This city lies directly in the four-hour path we take between our home and my wife's mother's new home. It catches me off guard every time we go to visit her. I don't usually worry much about it, and even if I did, there really isn't a good alternate route; I can't avoid it.

At a certain point in the journey, about ten miles outside that city, we pass a particular bend in the road, and start traversing up a little canyon that houses a tiny town. My wife sometimes reflects on how her dad knew the mayor of that town. Driving through this canyon is always the first time that hints of sadness begin to surface at the edges of my mind, like suddenly noticing the sound of water lapping on the shore of a lake, where the sound had been only in the background earlier.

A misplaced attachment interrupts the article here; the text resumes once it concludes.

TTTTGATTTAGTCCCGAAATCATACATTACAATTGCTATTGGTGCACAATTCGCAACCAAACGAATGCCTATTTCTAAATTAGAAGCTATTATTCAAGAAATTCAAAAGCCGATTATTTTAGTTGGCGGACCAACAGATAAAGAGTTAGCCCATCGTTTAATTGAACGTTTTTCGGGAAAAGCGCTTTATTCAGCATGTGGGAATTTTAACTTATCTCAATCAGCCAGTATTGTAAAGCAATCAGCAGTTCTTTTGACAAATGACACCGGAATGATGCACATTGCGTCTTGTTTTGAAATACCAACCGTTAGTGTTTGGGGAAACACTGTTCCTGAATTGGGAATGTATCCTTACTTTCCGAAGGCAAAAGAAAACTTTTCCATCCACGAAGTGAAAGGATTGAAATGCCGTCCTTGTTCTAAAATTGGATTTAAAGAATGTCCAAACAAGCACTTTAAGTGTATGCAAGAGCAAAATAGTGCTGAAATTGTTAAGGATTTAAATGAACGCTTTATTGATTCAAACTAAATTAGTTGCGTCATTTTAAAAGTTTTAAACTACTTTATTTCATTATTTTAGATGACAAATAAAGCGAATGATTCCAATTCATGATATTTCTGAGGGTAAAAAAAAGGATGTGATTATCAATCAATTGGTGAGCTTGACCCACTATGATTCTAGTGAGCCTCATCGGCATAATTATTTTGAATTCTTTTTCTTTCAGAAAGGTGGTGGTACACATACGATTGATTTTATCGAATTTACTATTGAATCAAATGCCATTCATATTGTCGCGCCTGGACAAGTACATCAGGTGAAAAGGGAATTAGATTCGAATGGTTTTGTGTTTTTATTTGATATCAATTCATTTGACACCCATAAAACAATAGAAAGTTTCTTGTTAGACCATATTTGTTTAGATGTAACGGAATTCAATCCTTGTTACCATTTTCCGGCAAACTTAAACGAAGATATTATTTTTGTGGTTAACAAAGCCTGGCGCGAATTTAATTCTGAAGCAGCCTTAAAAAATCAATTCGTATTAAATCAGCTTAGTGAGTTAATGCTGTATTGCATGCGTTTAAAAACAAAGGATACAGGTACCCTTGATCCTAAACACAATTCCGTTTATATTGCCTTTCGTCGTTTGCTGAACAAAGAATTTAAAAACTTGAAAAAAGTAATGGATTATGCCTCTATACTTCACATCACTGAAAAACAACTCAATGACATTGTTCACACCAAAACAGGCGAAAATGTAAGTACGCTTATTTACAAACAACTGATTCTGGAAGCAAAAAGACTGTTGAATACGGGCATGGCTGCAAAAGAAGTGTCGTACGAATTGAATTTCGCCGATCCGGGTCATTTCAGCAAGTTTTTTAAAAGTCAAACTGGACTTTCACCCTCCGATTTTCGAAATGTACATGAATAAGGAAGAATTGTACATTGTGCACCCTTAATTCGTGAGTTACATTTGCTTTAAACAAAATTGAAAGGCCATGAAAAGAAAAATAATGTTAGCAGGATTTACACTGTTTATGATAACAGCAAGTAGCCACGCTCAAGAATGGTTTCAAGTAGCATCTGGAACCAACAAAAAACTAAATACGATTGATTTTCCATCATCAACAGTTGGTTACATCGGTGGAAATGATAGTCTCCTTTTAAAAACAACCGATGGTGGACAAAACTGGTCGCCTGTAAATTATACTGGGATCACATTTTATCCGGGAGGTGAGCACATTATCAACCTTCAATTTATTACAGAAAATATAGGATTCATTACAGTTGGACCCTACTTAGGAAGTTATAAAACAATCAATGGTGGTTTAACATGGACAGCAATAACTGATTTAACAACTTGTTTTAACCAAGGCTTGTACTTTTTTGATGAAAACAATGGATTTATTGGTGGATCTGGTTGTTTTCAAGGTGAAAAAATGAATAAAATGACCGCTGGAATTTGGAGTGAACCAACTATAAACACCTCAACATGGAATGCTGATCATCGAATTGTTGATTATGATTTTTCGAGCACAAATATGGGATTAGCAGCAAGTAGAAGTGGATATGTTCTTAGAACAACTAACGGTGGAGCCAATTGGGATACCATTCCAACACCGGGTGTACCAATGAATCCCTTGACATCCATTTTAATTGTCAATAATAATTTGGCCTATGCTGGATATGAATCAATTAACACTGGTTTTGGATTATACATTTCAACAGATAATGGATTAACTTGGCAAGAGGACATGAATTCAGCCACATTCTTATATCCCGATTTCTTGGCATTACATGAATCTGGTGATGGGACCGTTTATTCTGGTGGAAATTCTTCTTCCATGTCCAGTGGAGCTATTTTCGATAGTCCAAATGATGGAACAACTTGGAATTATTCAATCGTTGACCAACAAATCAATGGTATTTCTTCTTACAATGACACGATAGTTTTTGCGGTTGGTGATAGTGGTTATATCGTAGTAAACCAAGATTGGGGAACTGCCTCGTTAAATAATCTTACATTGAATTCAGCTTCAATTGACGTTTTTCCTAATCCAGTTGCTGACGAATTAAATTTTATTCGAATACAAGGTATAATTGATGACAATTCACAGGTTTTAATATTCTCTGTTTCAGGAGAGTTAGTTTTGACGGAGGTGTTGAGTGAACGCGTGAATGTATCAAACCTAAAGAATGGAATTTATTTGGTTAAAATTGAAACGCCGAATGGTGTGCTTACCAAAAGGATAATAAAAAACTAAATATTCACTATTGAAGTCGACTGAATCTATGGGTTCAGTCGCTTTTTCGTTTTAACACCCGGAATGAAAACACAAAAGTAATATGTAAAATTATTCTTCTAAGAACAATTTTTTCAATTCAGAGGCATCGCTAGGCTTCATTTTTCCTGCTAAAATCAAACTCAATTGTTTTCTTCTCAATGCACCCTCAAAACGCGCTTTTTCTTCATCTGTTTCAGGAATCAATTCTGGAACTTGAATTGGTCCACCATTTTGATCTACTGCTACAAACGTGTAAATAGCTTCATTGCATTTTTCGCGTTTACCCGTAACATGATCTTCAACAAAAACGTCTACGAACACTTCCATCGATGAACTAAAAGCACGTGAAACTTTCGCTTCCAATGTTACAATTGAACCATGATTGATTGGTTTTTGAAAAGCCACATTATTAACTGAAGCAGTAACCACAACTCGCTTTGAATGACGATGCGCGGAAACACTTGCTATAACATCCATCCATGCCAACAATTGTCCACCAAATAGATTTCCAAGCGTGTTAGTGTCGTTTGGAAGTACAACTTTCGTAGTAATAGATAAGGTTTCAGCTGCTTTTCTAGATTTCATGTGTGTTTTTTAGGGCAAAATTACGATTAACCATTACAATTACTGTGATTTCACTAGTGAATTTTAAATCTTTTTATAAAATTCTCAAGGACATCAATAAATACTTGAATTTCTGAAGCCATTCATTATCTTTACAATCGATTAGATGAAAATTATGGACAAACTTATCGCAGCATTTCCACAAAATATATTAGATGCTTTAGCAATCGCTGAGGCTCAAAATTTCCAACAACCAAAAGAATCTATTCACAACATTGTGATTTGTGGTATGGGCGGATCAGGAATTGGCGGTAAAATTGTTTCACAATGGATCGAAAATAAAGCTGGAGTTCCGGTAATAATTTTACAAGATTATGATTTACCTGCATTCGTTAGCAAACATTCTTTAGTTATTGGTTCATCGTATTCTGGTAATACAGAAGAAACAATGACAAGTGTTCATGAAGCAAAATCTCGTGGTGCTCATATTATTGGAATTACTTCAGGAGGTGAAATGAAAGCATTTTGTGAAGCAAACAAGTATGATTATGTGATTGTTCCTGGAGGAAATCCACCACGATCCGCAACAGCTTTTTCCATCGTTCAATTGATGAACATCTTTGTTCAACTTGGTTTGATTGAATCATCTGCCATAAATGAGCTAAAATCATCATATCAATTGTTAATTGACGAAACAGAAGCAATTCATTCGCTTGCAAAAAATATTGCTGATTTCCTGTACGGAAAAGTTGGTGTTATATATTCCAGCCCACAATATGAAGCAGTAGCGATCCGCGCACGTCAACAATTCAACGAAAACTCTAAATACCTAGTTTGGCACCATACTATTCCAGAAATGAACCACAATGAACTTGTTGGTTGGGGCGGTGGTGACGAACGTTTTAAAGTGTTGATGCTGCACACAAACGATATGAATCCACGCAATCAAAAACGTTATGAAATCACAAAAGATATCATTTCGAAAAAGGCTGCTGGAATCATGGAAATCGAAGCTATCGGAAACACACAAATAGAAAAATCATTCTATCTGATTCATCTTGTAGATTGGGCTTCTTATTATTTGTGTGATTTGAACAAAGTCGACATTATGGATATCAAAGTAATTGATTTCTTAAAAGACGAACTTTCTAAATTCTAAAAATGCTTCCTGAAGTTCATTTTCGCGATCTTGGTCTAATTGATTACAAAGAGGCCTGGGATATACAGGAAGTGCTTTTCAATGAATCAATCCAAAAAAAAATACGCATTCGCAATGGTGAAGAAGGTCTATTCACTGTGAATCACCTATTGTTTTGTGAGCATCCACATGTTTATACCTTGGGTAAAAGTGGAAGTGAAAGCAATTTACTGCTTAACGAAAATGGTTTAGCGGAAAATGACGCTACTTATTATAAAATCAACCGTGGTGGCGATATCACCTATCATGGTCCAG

I remember the day, four-and-a-half years ago, that we got the call from my wife's mom. I was late for work, and was sitting between our bed and the window on the carpet, soaking in the morning sun, when the phone rang. Mom asked if my wife was there, and said we should both stay on the line. Something was terribly out of place in her tone of voice. She didn't delay telling us why she called; she just let it out: Dad had been in a terrible accident on his way to work. A dead deer was in his lane on the highway. A truck was coming from the other direction. It was dark. There wasn't any time to react, nor anywhere to go. He hit the deer, rolling his car multiple times. His brother had walked away from the wreck, but Dad didn't have his seat belt on, and was thrown from the car. A helicopter had flown him to the hospital, the one in the city just a few miles ahead of where we are driving now.